Sabrina 1954 Based on Samuel L. Taylor’s play Sabrina Fair. Directed by Billy Wilder. Simply lovely. Sabrina (Audrey Hepburn) is the daughter of widower chauffeur, Thomas Fairchild (John Williams). She grows up over a garage at the posh Long Island estate of the Larrabee family, besotted with younger son, playboy David (William Holden). When Sabrina attempts suicide for unrequited love, Thomas sends her to Paris to attend Le Cordon Bleu cooking school hoping to provide a profession. She returns stylish and confident, immediately catching David’s eye.
David, however, is engaged to the daughter of a Larrabee business associate primed to merge with them. Conservative, type-A, older brother Linus (Humphrey Bogart) cleverly incapacitates his sibling, temporarily filling in with Sabrina in hopes of stalling and ultimately preventing romance he equates with business disaster. Awkward love unexpectedly finds them both.
During production, Hepburn and Holden had a brief, passionate, much-publicized love affair. Cary Grant had turned down the role of Linus. Humphrey Bogart felt miscast but ultimately made his character more credible. This film marked the beginning of Hepburn’s lifelong relationship with Hubert de Givenchy. Rent on Amazon Prime.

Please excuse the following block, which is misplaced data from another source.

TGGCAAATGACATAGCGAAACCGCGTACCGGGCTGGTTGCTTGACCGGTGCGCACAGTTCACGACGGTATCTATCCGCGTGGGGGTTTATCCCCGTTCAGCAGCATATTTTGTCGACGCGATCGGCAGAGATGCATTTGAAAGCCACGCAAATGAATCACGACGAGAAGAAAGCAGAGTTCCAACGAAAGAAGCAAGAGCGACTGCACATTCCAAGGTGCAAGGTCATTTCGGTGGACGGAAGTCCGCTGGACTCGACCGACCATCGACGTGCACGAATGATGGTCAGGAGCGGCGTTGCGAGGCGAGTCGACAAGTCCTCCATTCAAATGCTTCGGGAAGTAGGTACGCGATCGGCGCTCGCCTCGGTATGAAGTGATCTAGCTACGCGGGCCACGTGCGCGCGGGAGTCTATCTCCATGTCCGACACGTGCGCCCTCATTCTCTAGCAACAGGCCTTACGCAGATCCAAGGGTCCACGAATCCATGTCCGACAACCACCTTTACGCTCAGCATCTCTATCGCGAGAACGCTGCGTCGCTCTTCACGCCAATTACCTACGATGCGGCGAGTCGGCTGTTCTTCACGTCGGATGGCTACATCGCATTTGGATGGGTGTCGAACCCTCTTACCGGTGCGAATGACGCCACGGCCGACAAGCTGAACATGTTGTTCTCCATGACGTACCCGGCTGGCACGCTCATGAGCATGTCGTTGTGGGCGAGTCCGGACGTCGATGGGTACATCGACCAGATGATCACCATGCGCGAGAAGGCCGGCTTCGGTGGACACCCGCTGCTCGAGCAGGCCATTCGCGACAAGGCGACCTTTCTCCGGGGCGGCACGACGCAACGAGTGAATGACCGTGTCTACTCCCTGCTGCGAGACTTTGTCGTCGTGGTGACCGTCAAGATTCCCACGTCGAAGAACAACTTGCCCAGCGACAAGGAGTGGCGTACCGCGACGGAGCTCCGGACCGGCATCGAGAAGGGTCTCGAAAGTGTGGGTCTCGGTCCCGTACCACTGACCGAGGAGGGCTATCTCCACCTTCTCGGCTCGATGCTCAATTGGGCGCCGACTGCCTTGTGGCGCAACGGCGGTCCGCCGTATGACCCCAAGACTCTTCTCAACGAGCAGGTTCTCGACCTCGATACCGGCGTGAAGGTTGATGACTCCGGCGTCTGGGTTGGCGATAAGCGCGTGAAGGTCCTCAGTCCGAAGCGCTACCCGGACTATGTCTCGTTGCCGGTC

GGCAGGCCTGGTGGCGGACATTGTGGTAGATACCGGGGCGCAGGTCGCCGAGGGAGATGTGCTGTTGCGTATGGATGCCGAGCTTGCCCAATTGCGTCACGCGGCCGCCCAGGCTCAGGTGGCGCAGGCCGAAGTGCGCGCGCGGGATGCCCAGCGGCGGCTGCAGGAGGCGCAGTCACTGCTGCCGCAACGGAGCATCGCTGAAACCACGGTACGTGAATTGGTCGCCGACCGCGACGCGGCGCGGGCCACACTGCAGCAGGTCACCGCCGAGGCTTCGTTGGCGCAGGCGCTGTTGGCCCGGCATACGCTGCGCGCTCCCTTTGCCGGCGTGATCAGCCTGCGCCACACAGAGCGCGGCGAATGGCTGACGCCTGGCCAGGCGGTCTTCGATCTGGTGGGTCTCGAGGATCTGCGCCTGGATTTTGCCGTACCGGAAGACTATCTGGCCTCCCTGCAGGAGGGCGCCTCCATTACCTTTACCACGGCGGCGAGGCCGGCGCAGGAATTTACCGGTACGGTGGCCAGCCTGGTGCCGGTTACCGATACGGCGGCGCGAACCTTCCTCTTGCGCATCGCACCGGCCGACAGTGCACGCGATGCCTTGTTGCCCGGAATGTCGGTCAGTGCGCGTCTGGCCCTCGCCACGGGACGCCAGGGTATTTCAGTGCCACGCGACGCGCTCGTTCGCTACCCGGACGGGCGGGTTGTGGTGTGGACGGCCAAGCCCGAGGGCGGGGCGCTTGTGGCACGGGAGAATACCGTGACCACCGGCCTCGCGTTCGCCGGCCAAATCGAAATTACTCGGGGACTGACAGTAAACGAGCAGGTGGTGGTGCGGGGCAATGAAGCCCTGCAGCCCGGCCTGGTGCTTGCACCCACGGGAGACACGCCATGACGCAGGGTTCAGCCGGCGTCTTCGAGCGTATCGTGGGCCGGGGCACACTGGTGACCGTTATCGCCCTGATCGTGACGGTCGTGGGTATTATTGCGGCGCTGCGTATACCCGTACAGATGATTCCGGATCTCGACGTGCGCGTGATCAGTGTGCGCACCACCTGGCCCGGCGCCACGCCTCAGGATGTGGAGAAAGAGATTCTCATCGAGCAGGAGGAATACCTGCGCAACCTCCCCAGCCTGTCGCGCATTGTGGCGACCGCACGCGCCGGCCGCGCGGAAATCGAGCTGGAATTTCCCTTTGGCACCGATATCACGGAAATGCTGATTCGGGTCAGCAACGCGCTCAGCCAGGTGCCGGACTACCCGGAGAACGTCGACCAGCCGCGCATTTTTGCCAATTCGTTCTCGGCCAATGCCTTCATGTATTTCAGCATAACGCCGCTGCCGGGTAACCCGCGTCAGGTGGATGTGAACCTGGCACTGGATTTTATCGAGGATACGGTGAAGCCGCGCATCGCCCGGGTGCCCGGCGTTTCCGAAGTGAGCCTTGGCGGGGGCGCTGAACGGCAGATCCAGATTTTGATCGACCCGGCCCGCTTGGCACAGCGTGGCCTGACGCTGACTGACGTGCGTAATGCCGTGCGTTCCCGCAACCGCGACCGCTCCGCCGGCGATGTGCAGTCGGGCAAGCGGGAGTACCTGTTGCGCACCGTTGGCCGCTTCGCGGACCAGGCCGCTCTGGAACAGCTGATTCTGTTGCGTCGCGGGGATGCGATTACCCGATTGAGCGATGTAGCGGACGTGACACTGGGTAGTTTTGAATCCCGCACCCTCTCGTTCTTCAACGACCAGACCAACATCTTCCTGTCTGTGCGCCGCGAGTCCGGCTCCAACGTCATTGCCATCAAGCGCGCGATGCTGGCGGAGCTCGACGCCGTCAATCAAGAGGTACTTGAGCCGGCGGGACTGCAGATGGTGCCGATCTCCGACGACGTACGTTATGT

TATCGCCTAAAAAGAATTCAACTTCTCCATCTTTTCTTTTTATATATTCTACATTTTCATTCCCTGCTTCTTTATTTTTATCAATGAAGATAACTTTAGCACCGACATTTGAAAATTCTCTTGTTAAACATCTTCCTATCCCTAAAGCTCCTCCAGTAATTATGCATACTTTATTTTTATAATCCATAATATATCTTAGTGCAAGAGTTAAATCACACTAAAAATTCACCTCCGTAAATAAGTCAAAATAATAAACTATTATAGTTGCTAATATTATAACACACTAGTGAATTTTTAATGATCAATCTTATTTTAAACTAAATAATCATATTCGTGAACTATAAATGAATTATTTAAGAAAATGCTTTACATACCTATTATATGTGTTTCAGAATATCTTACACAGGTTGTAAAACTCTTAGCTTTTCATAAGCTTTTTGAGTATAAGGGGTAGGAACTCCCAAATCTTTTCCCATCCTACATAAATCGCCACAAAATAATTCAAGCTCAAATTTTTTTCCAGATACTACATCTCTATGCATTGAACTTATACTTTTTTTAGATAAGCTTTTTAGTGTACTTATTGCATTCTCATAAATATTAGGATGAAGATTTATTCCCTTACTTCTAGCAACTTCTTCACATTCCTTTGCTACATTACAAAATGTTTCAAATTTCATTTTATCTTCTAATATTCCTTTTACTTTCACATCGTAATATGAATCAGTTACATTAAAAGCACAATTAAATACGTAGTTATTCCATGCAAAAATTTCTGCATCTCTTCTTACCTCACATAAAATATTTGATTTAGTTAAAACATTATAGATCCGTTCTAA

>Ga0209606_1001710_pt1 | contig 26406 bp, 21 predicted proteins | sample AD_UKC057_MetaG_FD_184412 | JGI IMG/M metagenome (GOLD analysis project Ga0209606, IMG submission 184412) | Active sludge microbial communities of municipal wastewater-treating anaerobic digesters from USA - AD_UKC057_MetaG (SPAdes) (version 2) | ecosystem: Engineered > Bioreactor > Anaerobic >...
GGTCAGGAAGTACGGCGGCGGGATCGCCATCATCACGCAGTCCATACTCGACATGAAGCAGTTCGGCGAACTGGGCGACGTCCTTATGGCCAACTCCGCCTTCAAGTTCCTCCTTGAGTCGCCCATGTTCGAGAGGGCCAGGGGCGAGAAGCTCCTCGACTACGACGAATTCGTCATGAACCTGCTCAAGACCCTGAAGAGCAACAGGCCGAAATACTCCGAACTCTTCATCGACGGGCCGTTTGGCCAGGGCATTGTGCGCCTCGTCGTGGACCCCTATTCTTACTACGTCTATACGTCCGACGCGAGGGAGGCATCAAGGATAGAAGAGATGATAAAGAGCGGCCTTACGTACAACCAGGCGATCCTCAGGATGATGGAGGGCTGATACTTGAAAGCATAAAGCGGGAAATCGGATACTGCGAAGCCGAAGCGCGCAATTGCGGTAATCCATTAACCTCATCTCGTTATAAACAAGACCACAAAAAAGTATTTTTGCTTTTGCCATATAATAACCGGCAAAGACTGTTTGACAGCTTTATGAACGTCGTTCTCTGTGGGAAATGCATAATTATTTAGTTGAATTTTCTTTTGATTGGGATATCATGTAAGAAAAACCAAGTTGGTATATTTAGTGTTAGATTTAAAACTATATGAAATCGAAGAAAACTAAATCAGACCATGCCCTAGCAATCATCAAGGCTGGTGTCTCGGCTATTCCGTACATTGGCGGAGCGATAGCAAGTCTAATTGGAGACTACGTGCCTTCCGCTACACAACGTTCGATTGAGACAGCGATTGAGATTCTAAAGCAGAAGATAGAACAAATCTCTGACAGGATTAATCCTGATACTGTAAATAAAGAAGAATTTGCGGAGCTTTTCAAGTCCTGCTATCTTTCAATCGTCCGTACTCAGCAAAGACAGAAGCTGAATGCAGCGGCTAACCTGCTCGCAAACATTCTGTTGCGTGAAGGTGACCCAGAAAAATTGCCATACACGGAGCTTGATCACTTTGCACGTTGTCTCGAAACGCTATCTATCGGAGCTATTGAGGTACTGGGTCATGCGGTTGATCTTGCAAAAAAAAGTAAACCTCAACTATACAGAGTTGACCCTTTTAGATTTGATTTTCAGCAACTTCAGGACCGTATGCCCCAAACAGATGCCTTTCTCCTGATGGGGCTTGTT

Executive Suite 1954 Based on the novel by Cameron Hawley. Directed by Robert Wise. When the CEO of Tredway Furniture Company unexpectedly dies, board members jockey for the position, revealing ambition, character, and lack of scruples. Votes are clandestinely negotiated. Wives get involved. Terrific ensemble cast: William Holden, June Allyson, Barbara Stanwyck, Fredric March, Walter Pigeon, Shelly Winters, Paul Douglas, Louis Calhern, Dean Jagger, Nina Foch. Rent on Amazon Prime.
The Country Girl 1955 Based on Clifford Odets’ 1950 play. Academy Award Best Writing Adapted Screenplay. Directed by George Seaton. Taut and powerful. Director Bernie Dodd (William Holden) insists alcoholic, down-and-out actor Frank Elgin (Bing Crosby) be offered the lead in his next play despite objections from the producer. Frank’s wife Georgie (Grace Kelly – Academy Award Best Actress) props him up and keeps him clean for the comeback.